White House: Trump-Erdoğan phone call not endorsement of referendum results

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The White House’s Principal Deputy Press Secretary Sarah Sanders

The White House’s Principal Deputy Press Secretary Sarah Sanders, while en route to Wisconsin with President Donald Trump aboard Air Force One, told reporters during a press gaggle that a conversation yesterday between the US president and Turkish President Recep Tayyip Erdoğan did not indicate any acceptance of the results of a controversial referendum held in Turkey on Sunday.

“No, I think we’ve encouraged … the OSCE, the election commission, to take a close look at those election results. They’re the gold standard when it comes to that. And we certainly want them to do everything that they would normally do in that process and make a determination and put out a full report,” she said in response to a question asking if the phone call could be taken as acceptance that the results of the referendum were official, when in fact the Turkish opposition is calling for a recount, claiming irregularities in the vote.

Sanders stated that the purpose of the call was both to congratulate Erdoğan on his win and to also talk about shared interests as a NATO ally.

The referendum on April 16 was a vote on a package of constitutional amendments that will switch Turkey’s system of governance from a parliamentary to a presidential model, greatly increasing the powers of the president and feared by opposition parties as establishing one-man rule in the country.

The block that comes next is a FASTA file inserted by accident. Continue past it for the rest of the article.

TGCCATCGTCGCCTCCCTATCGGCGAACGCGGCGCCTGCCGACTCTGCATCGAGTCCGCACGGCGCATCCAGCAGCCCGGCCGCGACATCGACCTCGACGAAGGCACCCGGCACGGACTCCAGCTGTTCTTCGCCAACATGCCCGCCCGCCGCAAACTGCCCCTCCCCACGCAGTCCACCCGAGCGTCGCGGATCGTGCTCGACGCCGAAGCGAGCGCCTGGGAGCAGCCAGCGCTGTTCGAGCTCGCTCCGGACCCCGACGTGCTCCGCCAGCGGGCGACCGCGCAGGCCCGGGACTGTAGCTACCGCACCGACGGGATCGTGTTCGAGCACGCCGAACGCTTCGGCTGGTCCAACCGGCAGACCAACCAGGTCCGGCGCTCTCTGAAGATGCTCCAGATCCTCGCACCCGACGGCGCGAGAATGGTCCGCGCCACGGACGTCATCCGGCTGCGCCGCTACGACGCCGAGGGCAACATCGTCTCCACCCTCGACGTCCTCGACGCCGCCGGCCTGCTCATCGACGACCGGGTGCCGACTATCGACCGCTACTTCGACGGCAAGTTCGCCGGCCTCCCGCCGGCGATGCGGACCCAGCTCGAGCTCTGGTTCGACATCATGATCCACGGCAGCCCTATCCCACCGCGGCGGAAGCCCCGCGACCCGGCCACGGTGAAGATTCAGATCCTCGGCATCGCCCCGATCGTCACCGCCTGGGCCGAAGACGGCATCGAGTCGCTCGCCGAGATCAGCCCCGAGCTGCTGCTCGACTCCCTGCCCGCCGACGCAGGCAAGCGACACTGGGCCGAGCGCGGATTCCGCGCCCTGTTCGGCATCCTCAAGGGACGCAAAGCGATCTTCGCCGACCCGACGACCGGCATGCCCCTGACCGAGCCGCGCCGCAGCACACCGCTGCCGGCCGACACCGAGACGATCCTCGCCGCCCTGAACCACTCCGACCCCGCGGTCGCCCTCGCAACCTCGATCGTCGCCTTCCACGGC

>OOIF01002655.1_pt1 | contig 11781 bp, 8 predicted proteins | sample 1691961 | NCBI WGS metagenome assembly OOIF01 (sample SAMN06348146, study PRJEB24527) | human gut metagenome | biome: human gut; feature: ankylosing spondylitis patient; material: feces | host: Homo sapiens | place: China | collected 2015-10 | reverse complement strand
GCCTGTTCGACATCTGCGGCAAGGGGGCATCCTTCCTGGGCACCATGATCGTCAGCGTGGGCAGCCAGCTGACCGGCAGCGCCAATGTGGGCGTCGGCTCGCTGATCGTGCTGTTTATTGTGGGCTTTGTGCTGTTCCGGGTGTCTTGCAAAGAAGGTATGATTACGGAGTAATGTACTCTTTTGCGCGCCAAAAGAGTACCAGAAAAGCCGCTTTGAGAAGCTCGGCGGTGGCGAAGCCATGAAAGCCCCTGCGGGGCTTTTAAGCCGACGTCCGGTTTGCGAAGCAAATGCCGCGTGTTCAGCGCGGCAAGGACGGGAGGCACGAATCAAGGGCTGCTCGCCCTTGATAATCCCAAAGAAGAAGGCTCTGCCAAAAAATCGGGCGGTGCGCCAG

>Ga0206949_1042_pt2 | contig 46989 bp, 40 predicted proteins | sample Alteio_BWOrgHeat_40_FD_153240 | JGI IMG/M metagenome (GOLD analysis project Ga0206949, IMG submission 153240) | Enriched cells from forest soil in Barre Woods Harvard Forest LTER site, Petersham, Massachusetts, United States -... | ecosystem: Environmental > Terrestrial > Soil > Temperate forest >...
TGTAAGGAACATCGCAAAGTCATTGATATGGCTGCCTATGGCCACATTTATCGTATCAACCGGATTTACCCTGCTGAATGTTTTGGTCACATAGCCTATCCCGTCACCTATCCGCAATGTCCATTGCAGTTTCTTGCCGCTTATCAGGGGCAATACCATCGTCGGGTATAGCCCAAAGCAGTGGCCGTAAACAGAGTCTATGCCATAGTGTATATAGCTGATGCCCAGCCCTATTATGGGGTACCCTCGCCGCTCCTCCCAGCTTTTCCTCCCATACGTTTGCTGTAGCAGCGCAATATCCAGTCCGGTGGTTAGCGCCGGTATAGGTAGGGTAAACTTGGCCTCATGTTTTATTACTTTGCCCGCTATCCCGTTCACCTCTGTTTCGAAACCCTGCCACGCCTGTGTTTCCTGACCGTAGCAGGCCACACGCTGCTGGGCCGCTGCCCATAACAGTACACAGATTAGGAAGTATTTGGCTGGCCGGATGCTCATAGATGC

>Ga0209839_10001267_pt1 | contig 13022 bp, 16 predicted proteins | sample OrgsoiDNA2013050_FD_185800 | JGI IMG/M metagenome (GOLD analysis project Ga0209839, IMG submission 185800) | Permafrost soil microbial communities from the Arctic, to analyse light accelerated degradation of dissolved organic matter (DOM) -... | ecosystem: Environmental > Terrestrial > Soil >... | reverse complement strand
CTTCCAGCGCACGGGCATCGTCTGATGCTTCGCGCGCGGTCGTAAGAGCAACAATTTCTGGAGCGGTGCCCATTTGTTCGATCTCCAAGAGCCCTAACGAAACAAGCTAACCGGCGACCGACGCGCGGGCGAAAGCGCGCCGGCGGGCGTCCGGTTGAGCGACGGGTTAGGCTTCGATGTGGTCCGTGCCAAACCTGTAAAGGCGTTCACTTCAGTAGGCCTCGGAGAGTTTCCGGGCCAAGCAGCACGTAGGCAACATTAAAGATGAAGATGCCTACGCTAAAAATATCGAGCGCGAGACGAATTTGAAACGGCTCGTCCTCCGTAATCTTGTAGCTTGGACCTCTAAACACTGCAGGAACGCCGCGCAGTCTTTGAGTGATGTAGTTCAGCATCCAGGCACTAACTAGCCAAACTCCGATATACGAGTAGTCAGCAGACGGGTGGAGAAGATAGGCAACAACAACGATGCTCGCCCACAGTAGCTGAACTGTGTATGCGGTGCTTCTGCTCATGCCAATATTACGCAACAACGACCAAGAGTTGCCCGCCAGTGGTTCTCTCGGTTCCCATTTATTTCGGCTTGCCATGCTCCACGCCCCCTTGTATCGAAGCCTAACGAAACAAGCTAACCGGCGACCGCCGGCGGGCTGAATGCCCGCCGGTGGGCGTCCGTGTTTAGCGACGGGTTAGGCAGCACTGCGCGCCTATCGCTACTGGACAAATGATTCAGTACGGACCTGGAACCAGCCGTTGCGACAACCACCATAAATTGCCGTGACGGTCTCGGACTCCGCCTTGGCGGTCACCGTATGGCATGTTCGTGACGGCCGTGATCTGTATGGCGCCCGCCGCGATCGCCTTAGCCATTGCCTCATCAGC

Asked if the phone call didn’t send a message that Trump supports the fact that Erdoğan expanded his power with the very controversial vote, Sanders disagreed and said that wasn’t the purpose of the call, adding that Trump of course supports democracy, later adding that “… we want to encourage democracy. And again, the purpose of the president’s call yesterday was not to discourage that but simply to talk about some of the things, like Syria, where they can work together,” when a reporter queried if Trump was concerned about the future of democracy in Turkey as a result of the referendum.

When pressed further about whether or not it is acceptable to Trump to have an undemocratic Turkey that is a strong ally against terrorism, Sanders said: “I don’t know that the focus, again, should be on whether or not it’s acceptable. I think the president’s number-one job is to keep Americans safe. … And if he needs to work with countries like Turkey and others to do that, I think that’s his priority and that’s what his focus is.”

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